UCSF Sustainability Stories


Deborah Fleischer, Green Impact, December 2015


UC Brings Climate Solutions Report to Paris

President Through the University of California (UC) Carbon Neutrality Initiative, UC is committed to making all buildings and vehicles associated with its 10 campuses carbon neutral by 2025. At the UC Carbon and Climate Neutrality Summit at UC San Diego last month, UC went deeper with its commitment to fight climate change, releasing, Bending the Curve, a new plan that outlines 10 solutions that can be scaled to help slow global warming.  A key conclusion—Climate action requires lowering the carbon footprint of the wealthiest 1 billion (who contribute roughly 60 percent of the climate pollution), while promoting clean energy for the poorest 3 billion, who will suffer the worst consequences of climate disruption.

“Addressing these challenges, and reducing our carbon footprint, is a moral imperative,” University president Janet Napolitano said.  She vowed to turn the system’s 10 campuses into a living laboratory for solutions that can be scaled up to state, national and global levels.  The report will be presented at the upcoming global climate summit (COP21) taking place in Paris this month, extending its reach beyond California.

Gail Lee, UCSF’s Sustainability Director, was one of many UC faculty, students and staff that attended the two-day summit.  “The Summit was inspiring and positive, giving real hope that UC can lead the nation and the world towards solving the climate crisis‎ with these 10 recommendations,” said Lee.  Not only has UC released this important report, today it announced that UC and its Office of the Chief Investment Officer, which manages the university’s endowment and pension funds, is the sole institutional investor among the 28 coalition members from 10 countries that joined the Breakthrough Energy Coalition.  Lee added, “It is very exciting that UC has joined the Breakthrough Energy Coalition, an influential group of investors led by Bill Gates committed to investing in technology that can help solve the urgent energy and climate challenges facing the planet.”

The coalition is a counterpart to Mission Innovation, an initiative of 19 countries committed to dramatically increasing research and development funding for early-stage clean energy innovation over the next five years.  Both initiatives were announced today at the COP21.  “We can’t ask for a better partner than the University of California Office of the President and the Office of the Chief Investment Officer to help accomplish the Breakthrough Energy Coalition’s ambitious goal,” Gates said. “The UC system – with its world leading campuses and labs – produces the kinds of groundbreaking technologies that will help define a global energy future that is cheaper, more reliable, and does not contribute to climate change.”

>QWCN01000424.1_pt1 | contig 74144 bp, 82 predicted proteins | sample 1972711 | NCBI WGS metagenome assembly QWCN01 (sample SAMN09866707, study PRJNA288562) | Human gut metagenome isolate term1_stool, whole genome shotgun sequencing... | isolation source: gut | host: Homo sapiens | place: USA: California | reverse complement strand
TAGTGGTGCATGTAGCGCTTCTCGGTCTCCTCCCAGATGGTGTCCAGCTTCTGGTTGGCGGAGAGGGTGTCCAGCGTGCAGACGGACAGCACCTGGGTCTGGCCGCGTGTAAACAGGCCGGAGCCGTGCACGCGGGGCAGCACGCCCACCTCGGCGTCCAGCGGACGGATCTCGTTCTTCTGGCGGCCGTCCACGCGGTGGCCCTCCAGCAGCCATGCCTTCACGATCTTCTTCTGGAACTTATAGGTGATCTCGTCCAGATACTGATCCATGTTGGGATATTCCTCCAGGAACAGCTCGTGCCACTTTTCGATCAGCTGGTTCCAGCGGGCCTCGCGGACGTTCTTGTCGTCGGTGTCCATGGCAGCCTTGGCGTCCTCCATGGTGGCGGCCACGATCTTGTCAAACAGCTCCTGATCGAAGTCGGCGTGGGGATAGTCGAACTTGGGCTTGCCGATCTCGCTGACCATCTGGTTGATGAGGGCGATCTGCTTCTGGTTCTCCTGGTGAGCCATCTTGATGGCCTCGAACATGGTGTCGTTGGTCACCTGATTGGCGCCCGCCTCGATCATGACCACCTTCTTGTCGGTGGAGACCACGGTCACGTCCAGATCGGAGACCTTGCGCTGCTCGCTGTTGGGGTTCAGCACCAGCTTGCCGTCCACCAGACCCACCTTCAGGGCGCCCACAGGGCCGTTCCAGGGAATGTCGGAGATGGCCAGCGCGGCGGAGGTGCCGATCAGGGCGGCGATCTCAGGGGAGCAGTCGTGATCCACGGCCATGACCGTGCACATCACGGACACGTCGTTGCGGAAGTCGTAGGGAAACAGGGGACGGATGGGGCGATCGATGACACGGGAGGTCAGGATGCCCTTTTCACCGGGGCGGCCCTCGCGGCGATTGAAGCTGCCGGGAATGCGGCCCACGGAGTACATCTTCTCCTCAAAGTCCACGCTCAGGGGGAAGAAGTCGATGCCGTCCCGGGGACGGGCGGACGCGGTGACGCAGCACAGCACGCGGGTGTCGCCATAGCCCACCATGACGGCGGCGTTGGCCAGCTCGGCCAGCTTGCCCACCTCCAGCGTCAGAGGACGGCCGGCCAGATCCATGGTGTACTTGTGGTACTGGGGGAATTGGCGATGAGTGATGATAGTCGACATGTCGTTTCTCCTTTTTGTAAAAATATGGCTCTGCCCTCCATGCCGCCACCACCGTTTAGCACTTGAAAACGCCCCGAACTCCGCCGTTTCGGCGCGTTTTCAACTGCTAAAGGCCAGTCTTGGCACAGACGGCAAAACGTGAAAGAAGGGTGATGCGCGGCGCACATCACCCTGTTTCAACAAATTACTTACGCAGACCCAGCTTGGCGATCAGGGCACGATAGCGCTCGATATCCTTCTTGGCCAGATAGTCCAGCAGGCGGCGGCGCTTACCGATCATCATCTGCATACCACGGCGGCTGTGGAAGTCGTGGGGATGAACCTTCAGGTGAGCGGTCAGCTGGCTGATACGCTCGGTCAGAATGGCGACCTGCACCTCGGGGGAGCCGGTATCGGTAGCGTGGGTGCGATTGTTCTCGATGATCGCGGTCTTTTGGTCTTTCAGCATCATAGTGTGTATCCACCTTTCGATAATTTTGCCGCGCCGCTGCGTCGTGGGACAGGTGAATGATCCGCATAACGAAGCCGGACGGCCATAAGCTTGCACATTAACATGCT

In addition to committing to the coalition’s statement of investment principles, UC and its Office of the Chief Investment Officer will:

  • Serve in a leadership role with other endowments and pension funds to explore how they can productively participate in these early-stage investments;
  • Invest alongside other members of the coalition in vehicles created to facilitate the statement of principles, which includes the imperatives to invest early, broadly, boldly, wisely and together;
  • Work with the coalition and the investment vehicles it creates to share information and source deals that emerge from UC’s 10 campuses and three national energy labs; and
  • Collaborate with public institutions in other Mission Innovation countries to share approaches to developing research for private sector investment.

Top 10 Climate Solutions

CoverBending the Curve presents 10 solutions, all of which the plan says can be implemented immediately and expanded rapidly — to clean our air and keep global warming under 2 degrees Celsius and, at the same time, provide breathing room for the world to fully transition to carbon neutrality in the coming decades. The plan says global warming could be slowed dramatically by reducing greenhouse gases such as methane emissions by 50 percent and black carbon by 90 percent over the next 15 years. The wealthiest need to cut back dramatically, while green energy needs to be made more available to the poorest 3 billion people, the plan says.  Specifically, it introduces 10 “pragmatic, scalable” solutions.  Each is briefly summarized below.  Refer to the Executive Summary for more details.